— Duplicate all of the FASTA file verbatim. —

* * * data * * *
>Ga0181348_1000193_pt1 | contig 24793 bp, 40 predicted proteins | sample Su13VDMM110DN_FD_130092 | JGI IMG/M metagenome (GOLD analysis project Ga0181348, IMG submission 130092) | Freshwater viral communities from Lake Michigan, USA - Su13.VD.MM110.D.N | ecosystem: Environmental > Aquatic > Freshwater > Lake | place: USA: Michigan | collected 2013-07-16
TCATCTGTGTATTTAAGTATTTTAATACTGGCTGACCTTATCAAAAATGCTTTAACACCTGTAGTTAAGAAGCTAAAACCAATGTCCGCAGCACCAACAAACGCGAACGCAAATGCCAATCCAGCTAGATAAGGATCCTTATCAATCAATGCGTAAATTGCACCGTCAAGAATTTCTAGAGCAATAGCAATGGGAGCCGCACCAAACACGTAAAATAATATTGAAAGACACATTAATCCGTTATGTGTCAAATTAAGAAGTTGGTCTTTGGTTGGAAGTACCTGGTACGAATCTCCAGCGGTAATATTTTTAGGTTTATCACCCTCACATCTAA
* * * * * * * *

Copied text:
>Ga0181348_1000193_pt1 | contig 24793 bp, 40 predicted proteins | sample Su13VDMM110DN_FD_130092 | JGI IMG/M metagenome (GOLD analysis project Ga0181348, IMG submission 130092) | Freshwater viral communities from Lake Michigan, USA - Su13.VD.MM110.D.N | ecosystem: Environmental > Aquatic > Freshwater > Lake | place: USA: Michigan | collected 2013-07-16
TCATCTGTGTATTTAAGTATTTTAATACTGGCTGACCTTATCAAAAATGCTTTAACACCTGTAGTTAAGAAGCTAAAACCAATGTCCGCAGCACCAACAAACGCGAACGCAAATGCCAATCCAGCTAGATAAGGATCCTTATCAATCAATGCGTAAATTGCACCGTCAAGAATTTCTAGAGCAATAGCAATGGGAGCCGCACCAAACACGTAAAATAATATTGAAAGACACATTAATCCGTTATGTGTCAAATTAAGAAGTTGGTCTTTGGTTGGAAGTACCTGGTACGAATCTCCAGCGGTAATATTTTTAGGTTTATCACCCTCACATCTAA